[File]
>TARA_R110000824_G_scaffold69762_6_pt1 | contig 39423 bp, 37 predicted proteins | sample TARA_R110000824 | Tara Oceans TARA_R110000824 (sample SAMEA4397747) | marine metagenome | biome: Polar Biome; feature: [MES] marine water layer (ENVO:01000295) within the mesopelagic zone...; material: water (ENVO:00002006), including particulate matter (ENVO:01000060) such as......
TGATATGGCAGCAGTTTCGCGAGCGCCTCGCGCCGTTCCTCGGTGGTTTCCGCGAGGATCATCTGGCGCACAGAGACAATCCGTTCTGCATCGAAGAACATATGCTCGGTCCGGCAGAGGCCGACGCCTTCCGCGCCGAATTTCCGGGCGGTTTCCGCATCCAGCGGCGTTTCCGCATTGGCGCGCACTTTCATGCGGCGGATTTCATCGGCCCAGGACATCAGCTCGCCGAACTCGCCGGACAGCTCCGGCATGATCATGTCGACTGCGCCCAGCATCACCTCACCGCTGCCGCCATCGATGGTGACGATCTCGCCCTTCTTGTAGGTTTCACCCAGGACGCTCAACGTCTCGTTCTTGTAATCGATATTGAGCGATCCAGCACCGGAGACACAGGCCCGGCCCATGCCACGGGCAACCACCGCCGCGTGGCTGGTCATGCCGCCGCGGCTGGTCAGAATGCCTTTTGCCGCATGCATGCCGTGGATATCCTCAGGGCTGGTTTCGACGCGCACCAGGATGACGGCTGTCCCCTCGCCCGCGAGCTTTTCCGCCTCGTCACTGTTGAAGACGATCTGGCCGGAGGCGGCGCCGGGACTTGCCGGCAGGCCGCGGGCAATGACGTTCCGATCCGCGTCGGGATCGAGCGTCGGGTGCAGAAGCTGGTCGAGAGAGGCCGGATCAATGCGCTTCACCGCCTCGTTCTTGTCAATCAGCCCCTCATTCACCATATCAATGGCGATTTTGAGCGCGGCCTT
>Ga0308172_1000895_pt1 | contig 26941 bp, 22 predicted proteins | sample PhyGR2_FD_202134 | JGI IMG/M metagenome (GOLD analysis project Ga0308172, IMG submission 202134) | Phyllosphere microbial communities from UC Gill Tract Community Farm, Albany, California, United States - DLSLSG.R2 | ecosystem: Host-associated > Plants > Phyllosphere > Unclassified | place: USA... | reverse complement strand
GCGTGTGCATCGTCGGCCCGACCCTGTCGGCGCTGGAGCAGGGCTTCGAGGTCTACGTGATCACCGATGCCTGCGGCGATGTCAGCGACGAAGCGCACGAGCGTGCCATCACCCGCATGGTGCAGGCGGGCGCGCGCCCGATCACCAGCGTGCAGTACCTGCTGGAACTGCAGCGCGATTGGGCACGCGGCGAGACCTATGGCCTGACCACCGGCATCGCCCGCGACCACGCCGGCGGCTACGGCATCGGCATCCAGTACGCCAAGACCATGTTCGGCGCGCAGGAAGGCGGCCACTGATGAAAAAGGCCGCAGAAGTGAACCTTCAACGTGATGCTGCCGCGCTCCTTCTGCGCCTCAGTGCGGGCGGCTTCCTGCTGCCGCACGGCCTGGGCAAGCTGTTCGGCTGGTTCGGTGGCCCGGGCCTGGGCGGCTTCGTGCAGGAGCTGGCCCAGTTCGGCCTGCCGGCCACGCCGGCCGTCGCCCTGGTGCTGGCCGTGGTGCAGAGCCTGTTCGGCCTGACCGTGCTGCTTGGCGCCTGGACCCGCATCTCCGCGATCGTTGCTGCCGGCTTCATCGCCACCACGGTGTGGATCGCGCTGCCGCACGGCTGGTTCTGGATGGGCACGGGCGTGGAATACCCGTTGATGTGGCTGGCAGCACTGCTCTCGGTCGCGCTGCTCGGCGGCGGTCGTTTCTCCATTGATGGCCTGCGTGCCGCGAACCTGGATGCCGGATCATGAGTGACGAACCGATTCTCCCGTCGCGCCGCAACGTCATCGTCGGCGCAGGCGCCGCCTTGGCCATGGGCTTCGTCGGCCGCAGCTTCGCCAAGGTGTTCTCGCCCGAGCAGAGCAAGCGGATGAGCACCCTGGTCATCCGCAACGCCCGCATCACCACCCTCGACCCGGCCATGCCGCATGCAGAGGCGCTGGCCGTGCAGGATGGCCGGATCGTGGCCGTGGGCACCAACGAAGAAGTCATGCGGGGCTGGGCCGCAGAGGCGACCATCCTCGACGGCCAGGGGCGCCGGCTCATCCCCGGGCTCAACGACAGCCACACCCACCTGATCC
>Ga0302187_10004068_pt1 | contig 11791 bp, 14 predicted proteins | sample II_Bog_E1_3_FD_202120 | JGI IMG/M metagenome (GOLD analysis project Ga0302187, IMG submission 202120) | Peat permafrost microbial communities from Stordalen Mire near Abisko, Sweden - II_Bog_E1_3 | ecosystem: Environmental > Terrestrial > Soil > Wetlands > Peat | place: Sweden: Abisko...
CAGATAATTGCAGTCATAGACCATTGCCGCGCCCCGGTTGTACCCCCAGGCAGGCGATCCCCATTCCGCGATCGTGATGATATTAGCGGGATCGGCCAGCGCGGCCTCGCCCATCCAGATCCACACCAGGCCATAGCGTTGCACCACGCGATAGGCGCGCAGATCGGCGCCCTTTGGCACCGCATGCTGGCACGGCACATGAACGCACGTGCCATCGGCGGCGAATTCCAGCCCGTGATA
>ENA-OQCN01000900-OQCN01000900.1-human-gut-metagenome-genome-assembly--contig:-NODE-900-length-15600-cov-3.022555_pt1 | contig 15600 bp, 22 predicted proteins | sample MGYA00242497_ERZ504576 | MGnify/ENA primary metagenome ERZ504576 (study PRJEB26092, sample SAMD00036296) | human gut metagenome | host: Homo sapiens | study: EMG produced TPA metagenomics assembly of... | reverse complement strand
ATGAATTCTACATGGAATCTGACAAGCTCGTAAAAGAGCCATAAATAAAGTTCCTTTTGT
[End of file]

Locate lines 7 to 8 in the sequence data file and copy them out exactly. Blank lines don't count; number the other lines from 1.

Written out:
>ENA-OQCN01000900-OQCN01000900.1-human-gut-metagenome-genome-assembly--contig:-NODE-900-length-15600-cov-3.022555_pt1 | contig 15600 bp, 22 predicted proteins | sample MGYA00242497_ERZ504576 | MGnify/ENA primary metagenome ERZ504576 (study PRJEB26092, sample SAMD00036296) | human gut metagenome | host: Homo sapiens | study: EMG produced TPA metagenomics assembly of... | reverse complement strand
ATGAATTCTACATGGAATCTGACAAGCTCGTAAAAGAGCCATAAATAAAGTTCCTTTTGT